From The Wall Street Journal:
In the mid-1990s, a group of software developers applied the latest computer learning to tackle a problem that emergency-room doctors were routinely facing: which of the patients who showed up with pneumonia should be admitted and which could be sent home to recover there? An algorithm analyzed more than 15,000 patients and came up with a series of predictions intended to optimize patient survival. There was, however, an oddity—the computer concluded that asthmatics with pneumonia were low-risk and could be treated as outpatients. The programmers were skeptical.
Their doubts proved correct. As clinicians later explained, when asthmatics show up to an emergency room with pneumonia, they are considered so high-risk that they tend to be triaged immediately to more intensive care. It was this policy that accounted for their lower-than-expected mortality, the outcome that the computer was trying to optimize. The algorithm, in other words, provided the wrong recommendation, but it was doing exactly what it had been programmed to do.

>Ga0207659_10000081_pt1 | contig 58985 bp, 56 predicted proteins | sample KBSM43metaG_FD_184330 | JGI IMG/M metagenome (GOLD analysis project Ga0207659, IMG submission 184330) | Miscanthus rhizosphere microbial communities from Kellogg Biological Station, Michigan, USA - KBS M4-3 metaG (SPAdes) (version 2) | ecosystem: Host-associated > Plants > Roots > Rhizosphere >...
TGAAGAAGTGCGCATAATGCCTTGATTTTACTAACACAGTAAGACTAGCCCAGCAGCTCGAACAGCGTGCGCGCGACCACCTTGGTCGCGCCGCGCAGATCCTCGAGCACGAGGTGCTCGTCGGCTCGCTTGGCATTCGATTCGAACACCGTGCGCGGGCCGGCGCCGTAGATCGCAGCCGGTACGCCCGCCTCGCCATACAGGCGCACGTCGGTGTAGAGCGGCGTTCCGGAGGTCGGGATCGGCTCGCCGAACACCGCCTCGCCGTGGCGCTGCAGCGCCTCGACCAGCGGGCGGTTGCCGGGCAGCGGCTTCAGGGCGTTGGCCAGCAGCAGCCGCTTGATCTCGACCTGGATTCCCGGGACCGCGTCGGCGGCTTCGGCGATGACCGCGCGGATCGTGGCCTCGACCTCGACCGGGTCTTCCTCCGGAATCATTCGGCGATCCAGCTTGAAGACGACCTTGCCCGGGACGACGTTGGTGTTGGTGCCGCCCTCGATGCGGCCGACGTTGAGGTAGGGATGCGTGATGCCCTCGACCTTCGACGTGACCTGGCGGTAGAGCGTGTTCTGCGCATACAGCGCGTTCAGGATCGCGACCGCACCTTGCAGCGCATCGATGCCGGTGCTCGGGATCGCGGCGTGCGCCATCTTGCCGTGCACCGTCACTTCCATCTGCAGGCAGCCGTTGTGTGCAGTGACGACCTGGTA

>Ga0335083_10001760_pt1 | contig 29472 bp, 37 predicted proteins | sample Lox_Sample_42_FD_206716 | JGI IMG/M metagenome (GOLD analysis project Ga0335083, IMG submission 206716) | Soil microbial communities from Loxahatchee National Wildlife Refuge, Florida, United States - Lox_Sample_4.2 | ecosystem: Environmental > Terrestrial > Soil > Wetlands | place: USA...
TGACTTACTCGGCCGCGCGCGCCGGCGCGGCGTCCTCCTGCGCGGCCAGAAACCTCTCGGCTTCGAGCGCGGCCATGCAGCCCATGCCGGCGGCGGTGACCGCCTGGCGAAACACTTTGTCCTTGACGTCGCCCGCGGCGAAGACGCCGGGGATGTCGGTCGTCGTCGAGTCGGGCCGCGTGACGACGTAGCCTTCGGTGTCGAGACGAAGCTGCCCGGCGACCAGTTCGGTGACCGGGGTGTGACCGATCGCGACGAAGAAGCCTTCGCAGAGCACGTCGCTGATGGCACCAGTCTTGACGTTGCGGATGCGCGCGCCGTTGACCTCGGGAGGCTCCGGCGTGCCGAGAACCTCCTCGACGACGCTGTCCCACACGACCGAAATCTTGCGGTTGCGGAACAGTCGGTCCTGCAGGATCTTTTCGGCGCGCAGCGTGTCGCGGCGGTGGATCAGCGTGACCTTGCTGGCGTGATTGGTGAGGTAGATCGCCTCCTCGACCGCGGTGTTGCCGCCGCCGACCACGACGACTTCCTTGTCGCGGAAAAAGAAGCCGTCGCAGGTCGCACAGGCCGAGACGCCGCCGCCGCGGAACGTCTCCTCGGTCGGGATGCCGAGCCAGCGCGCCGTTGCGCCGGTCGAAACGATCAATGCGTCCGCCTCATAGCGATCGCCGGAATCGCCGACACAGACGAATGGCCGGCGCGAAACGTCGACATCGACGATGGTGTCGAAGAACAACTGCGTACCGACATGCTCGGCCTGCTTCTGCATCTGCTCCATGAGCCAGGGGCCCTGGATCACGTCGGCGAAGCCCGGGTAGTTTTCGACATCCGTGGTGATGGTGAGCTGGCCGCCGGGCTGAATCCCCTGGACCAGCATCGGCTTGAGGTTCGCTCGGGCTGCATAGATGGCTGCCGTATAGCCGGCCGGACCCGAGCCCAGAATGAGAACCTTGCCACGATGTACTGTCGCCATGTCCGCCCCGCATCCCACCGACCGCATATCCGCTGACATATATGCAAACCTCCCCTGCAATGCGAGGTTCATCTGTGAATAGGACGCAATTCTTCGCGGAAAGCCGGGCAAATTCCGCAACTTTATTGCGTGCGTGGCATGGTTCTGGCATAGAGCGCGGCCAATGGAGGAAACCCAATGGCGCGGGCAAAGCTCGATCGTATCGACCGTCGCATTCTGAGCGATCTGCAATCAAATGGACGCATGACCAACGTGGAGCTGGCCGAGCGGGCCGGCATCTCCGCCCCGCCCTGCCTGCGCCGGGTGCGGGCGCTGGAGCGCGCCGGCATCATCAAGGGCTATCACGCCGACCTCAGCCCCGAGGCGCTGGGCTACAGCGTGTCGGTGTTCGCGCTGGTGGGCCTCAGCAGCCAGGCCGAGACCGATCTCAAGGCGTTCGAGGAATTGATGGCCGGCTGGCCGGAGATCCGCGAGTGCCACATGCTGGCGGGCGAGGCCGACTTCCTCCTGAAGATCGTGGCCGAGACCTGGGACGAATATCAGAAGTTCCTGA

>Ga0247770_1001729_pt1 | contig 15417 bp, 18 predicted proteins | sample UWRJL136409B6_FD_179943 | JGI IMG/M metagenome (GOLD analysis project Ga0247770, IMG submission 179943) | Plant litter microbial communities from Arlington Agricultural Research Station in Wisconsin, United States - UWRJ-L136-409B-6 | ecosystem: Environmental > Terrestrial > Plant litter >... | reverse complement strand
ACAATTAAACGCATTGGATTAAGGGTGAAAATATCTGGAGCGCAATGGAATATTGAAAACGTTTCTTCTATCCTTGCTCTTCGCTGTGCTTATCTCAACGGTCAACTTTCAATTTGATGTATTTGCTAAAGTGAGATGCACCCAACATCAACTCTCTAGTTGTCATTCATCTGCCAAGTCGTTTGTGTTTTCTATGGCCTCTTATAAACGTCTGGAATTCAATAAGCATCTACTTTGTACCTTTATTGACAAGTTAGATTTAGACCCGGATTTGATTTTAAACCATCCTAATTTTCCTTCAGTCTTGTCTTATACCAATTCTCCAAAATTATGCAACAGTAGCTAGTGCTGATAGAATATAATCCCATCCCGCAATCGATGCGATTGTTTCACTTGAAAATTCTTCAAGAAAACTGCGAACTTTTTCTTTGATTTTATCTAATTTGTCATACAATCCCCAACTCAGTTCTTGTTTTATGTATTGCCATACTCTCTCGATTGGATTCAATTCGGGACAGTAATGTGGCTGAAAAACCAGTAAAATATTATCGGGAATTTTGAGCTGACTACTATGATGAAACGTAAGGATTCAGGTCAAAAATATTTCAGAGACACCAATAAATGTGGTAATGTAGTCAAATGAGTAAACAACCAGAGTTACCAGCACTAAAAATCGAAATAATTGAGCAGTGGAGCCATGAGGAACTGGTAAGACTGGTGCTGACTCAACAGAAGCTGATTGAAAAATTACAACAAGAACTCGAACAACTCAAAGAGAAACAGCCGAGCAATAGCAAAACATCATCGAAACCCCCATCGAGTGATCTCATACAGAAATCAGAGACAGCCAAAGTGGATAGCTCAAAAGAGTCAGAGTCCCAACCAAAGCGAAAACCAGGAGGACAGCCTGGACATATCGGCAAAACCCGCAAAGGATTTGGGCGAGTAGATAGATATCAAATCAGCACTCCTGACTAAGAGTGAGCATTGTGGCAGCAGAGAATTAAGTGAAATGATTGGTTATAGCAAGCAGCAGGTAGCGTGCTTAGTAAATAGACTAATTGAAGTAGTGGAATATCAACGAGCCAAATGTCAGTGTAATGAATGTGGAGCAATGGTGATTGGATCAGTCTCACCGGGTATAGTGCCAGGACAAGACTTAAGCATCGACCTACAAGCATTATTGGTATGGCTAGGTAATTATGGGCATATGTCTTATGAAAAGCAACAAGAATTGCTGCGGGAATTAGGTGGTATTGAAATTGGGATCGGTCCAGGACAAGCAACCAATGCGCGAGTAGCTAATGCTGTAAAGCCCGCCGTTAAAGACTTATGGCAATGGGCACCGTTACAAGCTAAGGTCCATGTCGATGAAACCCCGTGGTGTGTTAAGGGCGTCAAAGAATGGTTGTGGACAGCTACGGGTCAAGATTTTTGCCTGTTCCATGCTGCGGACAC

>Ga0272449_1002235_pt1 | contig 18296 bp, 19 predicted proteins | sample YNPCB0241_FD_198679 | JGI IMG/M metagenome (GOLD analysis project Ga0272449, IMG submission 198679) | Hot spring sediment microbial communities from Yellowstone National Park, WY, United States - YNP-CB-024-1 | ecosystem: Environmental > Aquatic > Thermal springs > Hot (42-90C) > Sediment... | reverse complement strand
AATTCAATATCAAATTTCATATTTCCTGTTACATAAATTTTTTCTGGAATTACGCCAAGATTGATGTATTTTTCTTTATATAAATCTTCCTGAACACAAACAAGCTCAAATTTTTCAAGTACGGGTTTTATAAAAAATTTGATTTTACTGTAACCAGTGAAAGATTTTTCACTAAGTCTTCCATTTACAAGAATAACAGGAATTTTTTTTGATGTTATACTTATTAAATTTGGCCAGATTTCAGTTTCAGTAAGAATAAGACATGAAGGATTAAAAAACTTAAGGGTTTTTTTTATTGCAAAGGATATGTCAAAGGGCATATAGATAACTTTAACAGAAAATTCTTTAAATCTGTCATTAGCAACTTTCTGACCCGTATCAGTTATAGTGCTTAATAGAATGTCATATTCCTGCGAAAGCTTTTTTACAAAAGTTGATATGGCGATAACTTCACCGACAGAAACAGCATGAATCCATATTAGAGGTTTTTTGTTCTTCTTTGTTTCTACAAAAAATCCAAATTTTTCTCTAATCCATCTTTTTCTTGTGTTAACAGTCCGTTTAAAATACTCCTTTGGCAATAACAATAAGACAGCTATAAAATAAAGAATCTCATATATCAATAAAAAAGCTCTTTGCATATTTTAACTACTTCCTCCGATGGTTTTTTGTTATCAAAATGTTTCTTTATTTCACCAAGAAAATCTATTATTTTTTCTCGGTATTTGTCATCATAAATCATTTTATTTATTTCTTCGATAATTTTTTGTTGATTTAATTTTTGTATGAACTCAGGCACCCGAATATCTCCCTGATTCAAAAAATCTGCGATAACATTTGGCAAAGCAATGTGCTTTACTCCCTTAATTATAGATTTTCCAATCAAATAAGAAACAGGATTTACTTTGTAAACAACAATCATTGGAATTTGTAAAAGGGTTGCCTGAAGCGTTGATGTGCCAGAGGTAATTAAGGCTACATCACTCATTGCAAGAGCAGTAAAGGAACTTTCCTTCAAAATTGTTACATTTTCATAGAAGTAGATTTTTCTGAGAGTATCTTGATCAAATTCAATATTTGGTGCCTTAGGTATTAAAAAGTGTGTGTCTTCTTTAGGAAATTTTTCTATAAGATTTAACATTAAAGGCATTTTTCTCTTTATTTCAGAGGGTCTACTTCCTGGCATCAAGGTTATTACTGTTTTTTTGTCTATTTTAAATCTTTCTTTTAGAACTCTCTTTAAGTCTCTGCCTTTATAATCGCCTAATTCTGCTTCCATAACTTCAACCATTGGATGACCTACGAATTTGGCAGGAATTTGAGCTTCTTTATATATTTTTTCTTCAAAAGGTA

The disconnect between intention and results—between what mathematician Norbert Wiener described as “the purpose put into the machine” and “the purpose we really desire”—defines the essence of “the alignment problem.” Brian Christian, an accomplished technology writer, offers a nuanced and captivating exploration of this white-hot topic, giving us along the way a survey of the state of machine learning and of the challenges it faces.